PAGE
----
Theresa May has been in Northern Ireland today attempting to ease concerns over her commitment to avoiding a hard border. The Prime Minister told business leaders in Belfast that while Parliament wanted ‘changes to the backstop as it currently exists’, her commitment to no hard border in Northern Ireland was ‘unshakeable’.
However, May’s words also went some way to highlight the difference in expectation as to what No. 10 think is an acceptable change to the backstop – and what the Brexiteers in the European Research Group believe is acceptable. When pressed, May said she was not seeking to get rid of the backstop entirely as she saw it as an important ‘insurance policy’:
‘I am not proposing to persuade people to accept a deal that does not contain that insurance policy for the future.’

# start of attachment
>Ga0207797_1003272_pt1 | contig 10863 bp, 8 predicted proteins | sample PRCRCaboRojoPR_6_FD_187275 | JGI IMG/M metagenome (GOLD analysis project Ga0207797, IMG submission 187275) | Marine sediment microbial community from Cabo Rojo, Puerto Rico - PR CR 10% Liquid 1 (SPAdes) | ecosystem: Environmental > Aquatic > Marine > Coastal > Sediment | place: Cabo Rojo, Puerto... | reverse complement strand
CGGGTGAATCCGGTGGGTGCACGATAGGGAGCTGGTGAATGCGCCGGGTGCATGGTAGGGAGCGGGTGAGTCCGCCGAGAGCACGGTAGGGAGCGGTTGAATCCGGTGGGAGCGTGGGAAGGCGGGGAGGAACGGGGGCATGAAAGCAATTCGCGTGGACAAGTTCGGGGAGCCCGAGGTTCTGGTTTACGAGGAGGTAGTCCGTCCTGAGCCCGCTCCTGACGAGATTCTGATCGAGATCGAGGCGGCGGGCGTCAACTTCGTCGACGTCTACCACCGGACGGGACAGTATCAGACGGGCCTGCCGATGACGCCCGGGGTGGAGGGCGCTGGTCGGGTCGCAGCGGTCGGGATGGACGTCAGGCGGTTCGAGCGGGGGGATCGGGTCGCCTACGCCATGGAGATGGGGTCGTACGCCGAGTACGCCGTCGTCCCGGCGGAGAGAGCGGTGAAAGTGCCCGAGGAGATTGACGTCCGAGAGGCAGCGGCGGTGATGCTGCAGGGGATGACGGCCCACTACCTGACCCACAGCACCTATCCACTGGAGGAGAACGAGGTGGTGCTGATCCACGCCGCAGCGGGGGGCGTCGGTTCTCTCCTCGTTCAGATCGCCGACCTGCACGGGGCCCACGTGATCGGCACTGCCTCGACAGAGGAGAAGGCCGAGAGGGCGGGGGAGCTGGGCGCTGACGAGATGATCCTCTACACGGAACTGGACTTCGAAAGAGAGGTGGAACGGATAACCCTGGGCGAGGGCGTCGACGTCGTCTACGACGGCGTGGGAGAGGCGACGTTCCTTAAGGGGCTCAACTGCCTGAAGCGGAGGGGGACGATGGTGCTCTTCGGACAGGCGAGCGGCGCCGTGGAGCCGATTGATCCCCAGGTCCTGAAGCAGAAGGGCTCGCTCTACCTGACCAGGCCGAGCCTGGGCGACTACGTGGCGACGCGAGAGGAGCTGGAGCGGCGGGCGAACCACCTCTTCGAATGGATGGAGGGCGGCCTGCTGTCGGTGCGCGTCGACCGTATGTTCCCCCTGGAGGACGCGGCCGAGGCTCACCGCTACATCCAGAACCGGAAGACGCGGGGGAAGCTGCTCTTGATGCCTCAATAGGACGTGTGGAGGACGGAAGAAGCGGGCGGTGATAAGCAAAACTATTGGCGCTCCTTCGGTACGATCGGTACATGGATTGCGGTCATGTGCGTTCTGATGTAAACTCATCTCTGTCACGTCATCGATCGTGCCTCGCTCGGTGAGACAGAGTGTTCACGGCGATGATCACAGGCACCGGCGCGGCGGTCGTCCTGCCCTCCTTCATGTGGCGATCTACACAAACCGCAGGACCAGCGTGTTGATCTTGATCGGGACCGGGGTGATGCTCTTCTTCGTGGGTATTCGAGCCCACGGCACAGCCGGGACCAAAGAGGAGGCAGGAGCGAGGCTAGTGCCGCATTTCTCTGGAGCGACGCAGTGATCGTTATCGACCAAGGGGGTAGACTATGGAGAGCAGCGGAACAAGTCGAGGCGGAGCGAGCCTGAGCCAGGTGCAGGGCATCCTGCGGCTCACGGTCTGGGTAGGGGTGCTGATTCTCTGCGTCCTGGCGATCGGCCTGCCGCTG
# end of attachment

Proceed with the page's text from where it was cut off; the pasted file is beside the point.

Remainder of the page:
This appears to fall short of what Eurosceptic MPs such as Steve Baker want to see changed. The ‘Malthouse Compromise’ plan has been endorsed by the ERG as calls for an alternative to the backstop. Under its proposals, technology would be used to deal with the border and eradicate the need for a backstop in the first place. Now Downing Street sources have been quick to insist that they are taking the ‘Malthouse Compromise’ (MH) seriously and May’s comments are compatible with that. In fairness, there is nothing stopping the government calling the MH arrangement an ‘alternative backstop’.
However, given the lack of trust between the Brexiteers and Downing Street, this will only increase concerns that Eurosceptic MPs are being led up a garden path when it comes to May negotiating their desired alternative. Already a number of Leave campaigners have voiced concern about her words. Notably, May’s comments today appear to be in sync with what Arlene Foster said about changes to the backstop this morning. Some Brexiteers could soon be left disappointed, again.